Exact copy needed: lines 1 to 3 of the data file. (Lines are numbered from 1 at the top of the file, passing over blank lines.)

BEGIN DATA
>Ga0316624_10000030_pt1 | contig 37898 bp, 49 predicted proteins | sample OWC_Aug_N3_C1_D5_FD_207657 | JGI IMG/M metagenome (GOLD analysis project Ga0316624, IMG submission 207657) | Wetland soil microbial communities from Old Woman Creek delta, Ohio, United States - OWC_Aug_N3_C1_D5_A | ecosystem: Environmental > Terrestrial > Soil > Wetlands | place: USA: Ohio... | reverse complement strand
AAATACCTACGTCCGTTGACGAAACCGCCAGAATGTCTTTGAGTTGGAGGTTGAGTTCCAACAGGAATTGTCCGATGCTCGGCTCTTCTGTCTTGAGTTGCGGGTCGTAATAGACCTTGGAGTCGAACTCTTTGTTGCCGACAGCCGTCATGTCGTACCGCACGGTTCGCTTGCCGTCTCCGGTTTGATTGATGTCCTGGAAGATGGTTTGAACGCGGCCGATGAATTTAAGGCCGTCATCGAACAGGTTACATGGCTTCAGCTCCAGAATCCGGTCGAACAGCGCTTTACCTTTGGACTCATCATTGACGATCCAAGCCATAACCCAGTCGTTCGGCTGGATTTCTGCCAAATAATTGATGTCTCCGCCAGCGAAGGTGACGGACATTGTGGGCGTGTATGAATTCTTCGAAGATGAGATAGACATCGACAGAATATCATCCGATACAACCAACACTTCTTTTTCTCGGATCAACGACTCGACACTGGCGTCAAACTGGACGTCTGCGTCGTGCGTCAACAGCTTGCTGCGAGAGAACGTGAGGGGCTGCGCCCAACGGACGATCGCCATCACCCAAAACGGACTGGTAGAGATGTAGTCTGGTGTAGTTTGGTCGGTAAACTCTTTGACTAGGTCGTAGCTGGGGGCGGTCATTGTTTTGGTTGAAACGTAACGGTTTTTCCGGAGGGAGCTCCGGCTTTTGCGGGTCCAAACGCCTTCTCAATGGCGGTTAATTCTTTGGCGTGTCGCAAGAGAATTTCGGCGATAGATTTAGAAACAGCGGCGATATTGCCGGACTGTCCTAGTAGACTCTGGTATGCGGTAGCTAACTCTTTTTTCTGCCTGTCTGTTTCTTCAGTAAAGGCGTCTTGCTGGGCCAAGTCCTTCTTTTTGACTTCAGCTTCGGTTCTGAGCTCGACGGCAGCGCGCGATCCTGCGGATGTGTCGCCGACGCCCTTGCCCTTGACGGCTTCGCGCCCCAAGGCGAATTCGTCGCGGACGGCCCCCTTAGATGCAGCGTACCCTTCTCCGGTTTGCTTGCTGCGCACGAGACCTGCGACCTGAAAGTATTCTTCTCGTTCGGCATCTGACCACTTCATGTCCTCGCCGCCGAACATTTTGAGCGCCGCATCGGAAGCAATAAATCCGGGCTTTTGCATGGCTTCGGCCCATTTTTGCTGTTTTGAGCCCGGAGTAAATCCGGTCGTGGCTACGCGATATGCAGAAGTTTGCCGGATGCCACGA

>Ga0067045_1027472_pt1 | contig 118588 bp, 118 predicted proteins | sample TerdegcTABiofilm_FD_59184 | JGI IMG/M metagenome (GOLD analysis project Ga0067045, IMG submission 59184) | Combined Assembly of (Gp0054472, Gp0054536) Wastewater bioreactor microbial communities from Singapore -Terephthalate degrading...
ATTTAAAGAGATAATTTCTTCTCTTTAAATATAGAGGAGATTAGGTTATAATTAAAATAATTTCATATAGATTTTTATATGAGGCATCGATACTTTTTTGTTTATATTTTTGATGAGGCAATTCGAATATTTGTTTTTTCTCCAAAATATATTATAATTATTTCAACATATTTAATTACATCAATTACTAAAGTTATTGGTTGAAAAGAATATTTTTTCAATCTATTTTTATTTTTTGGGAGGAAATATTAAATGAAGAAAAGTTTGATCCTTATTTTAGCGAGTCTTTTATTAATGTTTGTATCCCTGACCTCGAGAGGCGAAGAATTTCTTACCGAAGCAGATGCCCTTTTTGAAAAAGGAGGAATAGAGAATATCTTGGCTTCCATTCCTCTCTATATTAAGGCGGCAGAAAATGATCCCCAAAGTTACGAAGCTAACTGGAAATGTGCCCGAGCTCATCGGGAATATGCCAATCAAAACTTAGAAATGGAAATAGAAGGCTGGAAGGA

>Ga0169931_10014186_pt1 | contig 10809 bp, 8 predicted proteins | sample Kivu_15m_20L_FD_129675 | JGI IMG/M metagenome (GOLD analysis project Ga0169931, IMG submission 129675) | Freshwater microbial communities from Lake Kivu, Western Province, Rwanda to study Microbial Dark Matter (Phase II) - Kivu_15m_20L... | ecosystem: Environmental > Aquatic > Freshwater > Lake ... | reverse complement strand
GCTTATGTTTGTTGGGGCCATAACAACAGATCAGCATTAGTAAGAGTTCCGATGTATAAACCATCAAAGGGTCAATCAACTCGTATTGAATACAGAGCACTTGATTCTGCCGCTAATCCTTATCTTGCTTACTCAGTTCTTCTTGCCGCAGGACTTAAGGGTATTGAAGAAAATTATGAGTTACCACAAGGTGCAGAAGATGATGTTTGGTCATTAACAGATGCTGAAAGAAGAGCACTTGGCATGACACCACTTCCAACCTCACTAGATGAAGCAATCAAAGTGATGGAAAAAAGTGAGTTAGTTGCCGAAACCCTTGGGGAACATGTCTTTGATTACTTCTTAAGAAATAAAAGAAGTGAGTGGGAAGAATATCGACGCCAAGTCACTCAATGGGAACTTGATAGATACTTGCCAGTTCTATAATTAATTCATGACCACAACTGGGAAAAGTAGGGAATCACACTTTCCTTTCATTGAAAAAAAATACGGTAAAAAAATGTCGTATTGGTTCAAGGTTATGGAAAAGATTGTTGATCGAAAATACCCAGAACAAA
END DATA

>Ga0316624_10000030_pt1 | contig 37898 bp, 49 predicted proteins | sample OWC_Aug_N3_C1_D5_FD_207657 | JGI IMG/M metagenome (GOLD analysis project Ga0316624, IMG submission 207657) | Wetland soil microbial communities from Old Woman Creek delta, Ohio, United States - OWC_Aug_N3_C1_D5_A | ecosystem: Environmental > Terrestrial > Soil > Wetlands | place: USA: Ohio... | reverse complement strand
AAATACCTACGTCCGTTGACGAAACCGCCAGAATGTCTTTGAGTTGGAGGTTGAGTTCCAACAGGAATTGTCCGATGCTCGGCTCTTCTGTCTTGAGTTGCGGGTCGTAATAGACCTTGGAGTCGAACTCTTTGTTGCCGACAGCCGTCATGTCGTACCGCACGGTTCGCTTGCCGTCTCCGGTTTGATTGATGTCCTGGAAGATGGTTTGAACGCGGCCGATGAATTTAAGGCCGTCATCGAACAGGTTACATGGCTTCAGCTCCAGAATCCGGTCGAACAGCGCTTTACCTTTGGACTCATCATTGACGATCCAAGCCATAACCCAGTCGTTCGGCTGGATTTCTGCCAAATAATTGATGTCTCCGCCAGCGAAGGTGACGGACATTGTGGGCGTGTATGAATTCTTCGAAGATGAGATAGACATCGACAGAATATCATCCGATACAACCAACACTTCTTTTTCTCGGATCAACGACTCGACACTGGCGTCAAACTGGACGTCTGCGTCGTGCGTCAACAGCTTGCTGCGAGAGAACGTGAGGGGCTGCGCCCAACGGACGATCGCCATCACCCAAAACGGACTGGTAGAGATGTAGTCTGGTGTAGTTTGGTCGGTAAACTCTTTGACTAGGTCGTAGCTGGGGGCGGTCATTGTTTTGGTTGAAACGTAACGGTTTTTCCGGAGGGAGCTCCGGCTTTTGCGGGTCCAAACGCCTTCTCAATGGCGGTTAATTCTTTGGCGTGTCGCAAGAGAATTTCGGCGATAGATTTAGAAACAGCGGCGATATTGCCGGACTGTCCTAGTAGACTCTGGTATGCGGTAGCTAACTCTTTTTTCTGCCTGTCTGTTTCTTCAGTAAAGGCGTCTTGCTGGGCCAAGTCCTTCTTTTTGACTTCAGCTTCGGTTCTGAGCTCGACGGCAGCGCGCGATCCTGCGGATGTGTCGCCGACGCCCTTGCCCTTGACGGCTTCGCGCCCCAAGGCGAATTCGTCGCGGACGGCCCCCTTAGATGCAGCGTACCCTTCTCCGGTTTGCTTGCTGCGCACGAGACCTGCGACCTGAAAGTATTCTTCTCGTTCGGCATCTGACCACTTCATGTCCTCGCCGCCGAACATTTTGAGCGCCGCATCGGAAGCAATAAATCCGGGCTTTTGCATGGCTTCGGCCCATTTTTGCTGTTTTGAGCCCGGAGTAAATCCGGTCGTGGCTACGCGATATGCAGAAGTTTGCCGGATGCCACGA

>Ga0067045_1027472_pt1 | contig 118588 bp, 118 predicted proteins | sample TerdegcTABiofilm_FD_59184 | JGI IMG/M metagenome (GOLD analysis project Ga0067045, IMG submission 59184) | Combined Assembly of (Gp0054472, Gp0054536) Wastewater bioreactor microbial communities from Singapore -Terephthalate degrading...